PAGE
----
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|کد مقاله||سال انتشار||مقاله انگلیسی||ترجمه فارسی||تعداد کلمات|
|23572||2003||24 صفحه PDF||سفارش دهید||13028 کلمه|
Publisher : Elsevier - Science Direct (الزویر - ساینس دایرکت)
Journal : Journal of Interactive Marketing, Volume 17, Issue 3, 2003, Pages 5–28
This article examines the impact of using incremental amounts of purchasing data on the ability to classify consumers in consumer packaged goods categories for direct marketing purposes. Building on the work of Rossi, McCulloch, and Allenby (1996), who focused on the impact of three information sets—(a) demographics only, (b) demographics and one purchase made by a consumer, and (c) demographics plus an entire purchasing history of a consumer—we examine the impact of each additional purchase, starting with no purchasing information (i.e., demographics only) through 20 purchases. Using two different classification models, a Multinomial Logit model and an Artificial Neural Network model, we examine the sensitivity of classification accuracy to each additional purchase. We use these results in a profitability analysis of a hypothetical direct marketing campaign to determine the optimal number of purchases to use for classification in the category studied. The findings suggest an optimal number of purchasing observations exists for classification and targeting purposes and this optimal number falls between one purchase and a “history” of purchases as studied by Rossi et al. Our findings illustrate the importance of conducting a sensitivity analysis to identify the optimal amount of purchasing data to use when classifying consumers for the purpose of a direct marketing campaign.
Data collection in consumer packaged goods (CPG) categories has grown dramatically over the past decade due to (a) technological advances that have made it possible for marketers to collect, store, and analyze such data and (b) consumers’ willingness to let marketers collect data on their purchasing behavior. Despite this growing amount of available data, direct marketing using such data is not yet widespread.This is partially due to the expenses of using such data for micromarketing purposes, which may include administrative costs, as well as the general costs of managing and analyzing the information (Kahn & McCalister, 1997). Given these expenses, it would be useful for marketers to comprehend exactly how much purchasing information truly is necessary to understand consumers’ purchasing behavior and preferences.For example, while it may be relatively inexpensive to only use demographic information to profile a set of potential customers, andmany marketers do this, it is well-documented in the direct marketing literature and the choice literature that purchasing information,while expensive, is a far better predictor of behavior than are demographic variables alone (Fader & Lattin, 1993; Guadagni & Little, 1983;Gupta & Chintagunta, 1994; Rossi et al., 1996;Schmittlein & Peterson, 1994). As such, a tradeoff between the costs of using additional purchasing information to profile prospective customers and the benefits of improved targeting accuracy must be made in order to determine the optimal amount of information to use when classifying consumers for direct marketing purposes.However, no study has examined this problem based on incremental purchasing information.Therefore, we are interested in examining the impact of using incremental amounts of purchasing data on the ability to classify and effectively target potential customers in a CPG category.
نتیجه گیری انگلیسی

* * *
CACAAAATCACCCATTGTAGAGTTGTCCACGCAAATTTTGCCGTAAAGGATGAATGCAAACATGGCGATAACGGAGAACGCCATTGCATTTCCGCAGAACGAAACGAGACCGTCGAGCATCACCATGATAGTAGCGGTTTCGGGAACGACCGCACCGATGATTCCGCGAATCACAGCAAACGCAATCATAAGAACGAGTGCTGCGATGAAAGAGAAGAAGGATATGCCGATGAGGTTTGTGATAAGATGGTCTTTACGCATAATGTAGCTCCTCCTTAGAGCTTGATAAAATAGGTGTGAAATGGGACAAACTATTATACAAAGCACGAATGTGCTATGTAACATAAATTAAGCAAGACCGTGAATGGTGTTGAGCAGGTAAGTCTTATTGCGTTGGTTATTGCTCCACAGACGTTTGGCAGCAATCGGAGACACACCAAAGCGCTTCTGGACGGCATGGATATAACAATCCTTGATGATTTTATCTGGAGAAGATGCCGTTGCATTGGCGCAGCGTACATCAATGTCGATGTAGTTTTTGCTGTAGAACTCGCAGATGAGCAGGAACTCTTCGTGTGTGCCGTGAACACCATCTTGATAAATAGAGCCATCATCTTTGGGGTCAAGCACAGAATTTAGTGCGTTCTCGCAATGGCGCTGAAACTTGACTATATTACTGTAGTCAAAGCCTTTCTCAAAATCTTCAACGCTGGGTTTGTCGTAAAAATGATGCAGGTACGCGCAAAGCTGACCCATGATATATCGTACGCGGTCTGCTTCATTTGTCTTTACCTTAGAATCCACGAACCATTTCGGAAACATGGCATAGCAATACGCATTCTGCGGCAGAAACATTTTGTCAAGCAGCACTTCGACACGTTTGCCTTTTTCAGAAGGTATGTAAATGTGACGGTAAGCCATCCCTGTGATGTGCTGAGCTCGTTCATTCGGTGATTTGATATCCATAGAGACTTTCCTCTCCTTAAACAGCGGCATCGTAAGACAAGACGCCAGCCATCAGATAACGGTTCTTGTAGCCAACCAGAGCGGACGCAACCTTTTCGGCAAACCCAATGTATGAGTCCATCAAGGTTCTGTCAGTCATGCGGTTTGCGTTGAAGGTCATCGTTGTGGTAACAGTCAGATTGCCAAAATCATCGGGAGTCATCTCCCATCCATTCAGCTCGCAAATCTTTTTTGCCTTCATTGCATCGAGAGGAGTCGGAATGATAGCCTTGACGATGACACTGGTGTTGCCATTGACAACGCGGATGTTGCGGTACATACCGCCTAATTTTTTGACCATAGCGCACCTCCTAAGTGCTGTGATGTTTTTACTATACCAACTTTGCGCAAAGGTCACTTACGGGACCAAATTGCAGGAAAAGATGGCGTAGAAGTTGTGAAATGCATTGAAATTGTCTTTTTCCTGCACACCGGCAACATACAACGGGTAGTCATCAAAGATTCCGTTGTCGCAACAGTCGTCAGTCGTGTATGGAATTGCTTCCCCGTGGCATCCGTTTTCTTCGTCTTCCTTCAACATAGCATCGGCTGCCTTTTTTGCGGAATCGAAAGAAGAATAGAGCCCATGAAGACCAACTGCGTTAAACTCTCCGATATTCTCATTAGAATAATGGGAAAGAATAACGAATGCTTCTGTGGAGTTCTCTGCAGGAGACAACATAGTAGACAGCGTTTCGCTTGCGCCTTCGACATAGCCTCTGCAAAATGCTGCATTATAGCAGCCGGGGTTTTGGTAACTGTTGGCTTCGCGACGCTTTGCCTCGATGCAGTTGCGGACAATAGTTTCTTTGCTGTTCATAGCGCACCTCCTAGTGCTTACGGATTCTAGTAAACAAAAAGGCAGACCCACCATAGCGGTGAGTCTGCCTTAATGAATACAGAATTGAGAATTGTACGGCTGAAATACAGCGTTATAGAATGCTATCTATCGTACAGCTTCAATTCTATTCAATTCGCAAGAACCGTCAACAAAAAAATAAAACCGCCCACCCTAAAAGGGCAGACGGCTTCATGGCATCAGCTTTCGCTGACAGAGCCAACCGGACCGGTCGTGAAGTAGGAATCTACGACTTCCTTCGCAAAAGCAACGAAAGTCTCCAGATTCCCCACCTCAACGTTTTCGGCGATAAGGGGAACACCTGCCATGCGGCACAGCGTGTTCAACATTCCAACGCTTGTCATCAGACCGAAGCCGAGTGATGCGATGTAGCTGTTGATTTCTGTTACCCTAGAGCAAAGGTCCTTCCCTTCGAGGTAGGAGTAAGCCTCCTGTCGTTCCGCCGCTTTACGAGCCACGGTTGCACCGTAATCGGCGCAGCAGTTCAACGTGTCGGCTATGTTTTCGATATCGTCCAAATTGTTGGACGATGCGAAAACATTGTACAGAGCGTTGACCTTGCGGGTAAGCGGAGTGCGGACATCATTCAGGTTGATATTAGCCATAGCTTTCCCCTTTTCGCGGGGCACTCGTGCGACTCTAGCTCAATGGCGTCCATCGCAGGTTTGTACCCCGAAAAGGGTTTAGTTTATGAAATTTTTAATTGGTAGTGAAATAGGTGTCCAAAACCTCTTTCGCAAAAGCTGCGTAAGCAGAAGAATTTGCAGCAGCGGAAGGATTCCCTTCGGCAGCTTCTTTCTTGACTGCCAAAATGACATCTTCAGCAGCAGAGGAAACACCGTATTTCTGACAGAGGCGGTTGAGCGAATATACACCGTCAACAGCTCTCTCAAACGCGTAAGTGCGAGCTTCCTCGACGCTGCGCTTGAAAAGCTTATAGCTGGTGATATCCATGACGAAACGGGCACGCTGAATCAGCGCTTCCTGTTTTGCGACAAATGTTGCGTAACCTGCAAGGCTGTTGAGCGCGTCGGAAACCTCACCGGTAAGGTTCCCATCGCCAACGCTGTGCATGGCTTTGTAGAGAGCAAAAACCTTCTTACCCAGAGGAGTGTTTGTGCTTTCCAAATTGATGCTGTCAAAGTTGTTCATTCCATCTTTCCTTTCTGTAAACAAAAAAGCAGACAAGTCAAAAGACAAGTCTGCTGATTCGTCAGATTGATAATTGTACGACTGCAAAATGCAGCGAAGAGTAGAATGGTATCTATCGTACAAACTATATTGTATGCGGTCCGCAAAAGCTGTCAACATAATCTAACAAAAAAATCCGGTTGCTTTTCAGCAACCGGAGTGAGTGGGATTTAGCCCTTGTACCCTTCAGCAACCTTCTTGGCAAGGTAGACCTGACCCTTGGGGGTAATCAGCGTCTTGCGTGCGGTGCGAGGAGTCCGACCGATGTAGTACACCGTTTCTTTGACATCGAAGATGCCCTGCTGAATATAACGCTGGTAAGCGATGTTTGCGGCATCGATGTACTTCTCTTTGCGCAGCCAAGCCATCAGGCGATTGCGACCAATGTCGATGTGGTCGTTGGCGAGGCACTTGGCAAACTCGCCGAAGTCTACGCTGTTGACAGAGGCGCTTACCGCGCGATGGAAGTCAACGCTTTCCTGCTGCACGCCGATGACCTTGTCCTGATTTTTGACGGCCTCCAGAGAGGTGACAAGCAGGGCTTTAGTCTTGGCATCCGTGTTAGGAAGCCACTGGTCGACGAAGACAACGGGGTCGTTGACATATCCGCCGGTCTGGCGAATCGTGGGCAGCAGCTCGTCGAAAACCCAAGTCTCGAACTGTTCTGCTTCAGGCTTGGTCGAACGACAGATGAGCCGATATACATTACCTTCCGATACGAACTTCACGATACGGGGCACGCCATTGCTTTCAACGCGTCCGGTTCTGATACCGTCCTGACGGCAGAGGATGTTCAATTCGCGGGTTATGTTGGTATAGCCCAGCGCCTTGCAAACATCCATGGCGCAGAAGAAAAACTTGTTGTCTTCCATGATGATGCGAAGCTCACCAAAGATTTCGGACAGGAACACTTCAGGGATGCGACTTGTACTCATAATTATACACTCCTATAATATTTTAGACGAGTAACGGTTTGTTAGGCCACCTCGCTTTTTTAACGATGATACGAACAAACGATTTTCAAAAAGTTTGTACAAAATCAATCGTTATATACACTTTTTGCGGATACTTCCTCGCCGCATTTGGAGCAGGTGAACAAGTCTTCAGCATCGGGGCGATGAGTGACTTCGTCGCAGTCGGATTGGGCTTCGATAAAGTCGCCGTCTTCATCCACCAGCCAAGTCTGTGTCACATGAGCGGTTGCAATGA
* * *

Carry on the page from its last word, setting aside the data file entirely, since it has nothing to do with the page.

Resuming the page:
The purpose of this article is to demonstrate the importance of determining the optimal amount of purchasing information to use when classifying consumers in CPG categories for direct marketing purposes. Our procedure advocates the following steps: (a) use the purchasing histories of consumers for which you have a substantial amount of data on which to classify their preferences,(b) determine the optimal amount of purchasing data necessary to maximize profits for a direct marketing campaign, and (c) only purchase–use this optimal amount of data when classifying a new set of customers to determine the appropriate targeted message to send to each.In demonstrating this procedure we test two classification models, an MNL model and an ANN model, to see how classification accuracy improves with incremental purchasing information on consumers and how this improvement in accuracy affects the profitability of a direct marketing campaign. We find that the ANN model consistently outperforms the MNL model in classification accuracy and therefore is the model on which most of the discussion of the results is focused.Our empirical investigation reveals that a direct marketer for the market share leader in the CPG category studied (baby diapers) can optimize returns from a direct marketing campaign by using more than one purchasing observation but less than the entire purchase history for consumer classification (three purchases to be exact). This finding is an improvement over that of Rossi et al. (1996), who found that using a “purchasing history” to guide direct marketing decisions is better than using just one purchasing observation, but who did not conduct a sensitivity analysis to each additional purchase in between these two alternative data sets as we do here. Furthermore, our results provide some interesting insights into the relationship between market share and classification accuracy.Specifically, we find that larger share brands are more capable of identifying their loyal customers with less purchasing data than are brands with lower market share. This is most likely due to the fact that brands with lower shares will have fewer observed purchases per consumers given visibility to a specified amount of purchasing information. As such, it may take more purchasing observations to identify a consumer who is loyal to a small share brand than it is to identify one who is loyal to a large share brand.Our approach is useful for a variety of different direct marketing contexts. It is relevant for managers of products in mature CPG categories who wish to buy purchasing information (from a third-party provider) on consumers in their category to target their competitors’ customers but who are unsure how much information to purchase to accomplish this task. Our approach is also useful for managers of products in new CPG product categories or categories where customers are easily identifiable as entering the category for the first time (e.g., baby products,pet products, pharmaceutical products, etc.). In these cases, a marketer wishes to determine the optimal amount of purchasing information to observe on a new prospect to know which to target, and how to target those deemed as attractive,to maximize profits from a direct marketing campaign. Finally, our work is relevant for retailers who wish to target customers with incentives to increase store traffic and profits.For example, a grocery store manager’s objective is to increase sales of high margin brands in his or her store. However, without profiling his or her customers, a manager will be unsure of whether to target an individual with a loyalty reward incentive for the brand or with a brand switching incentive. Our approach can be applied to this problem to help grocery store managers determine the amount of purchasing information to use when classifying store patrons in order to determine how to target those consumers to maximize store profits.Given the framework of our study, there are numerous extensions for future research. To begin, our data has no visibility to promotional activity. It would be nice to replicate this study on a data set that contains promotional variables to see how the results would change for a situation where marketing-prone consumers are identified. It would be interesting to focus on and investigate consumers who are incorrectly classified. If generalizations can be made about the relation between incorrect classification and true classification, then perhaps misclassified consumers can be successfully targeted despite the fact that they are misclassified. It might also be worthwhile to gain a better understanding of how the optimal number of observations changes given different direct marketing costs,response rates, or POST(SCR) values. Finally, it would be interesting to further investigate differences across brands in their ability to identify their loyal consumers given limited purchasing information and whether this is driven more by market share or brand loyalty. We hope that this research will encourage others to continue researching some of these topics.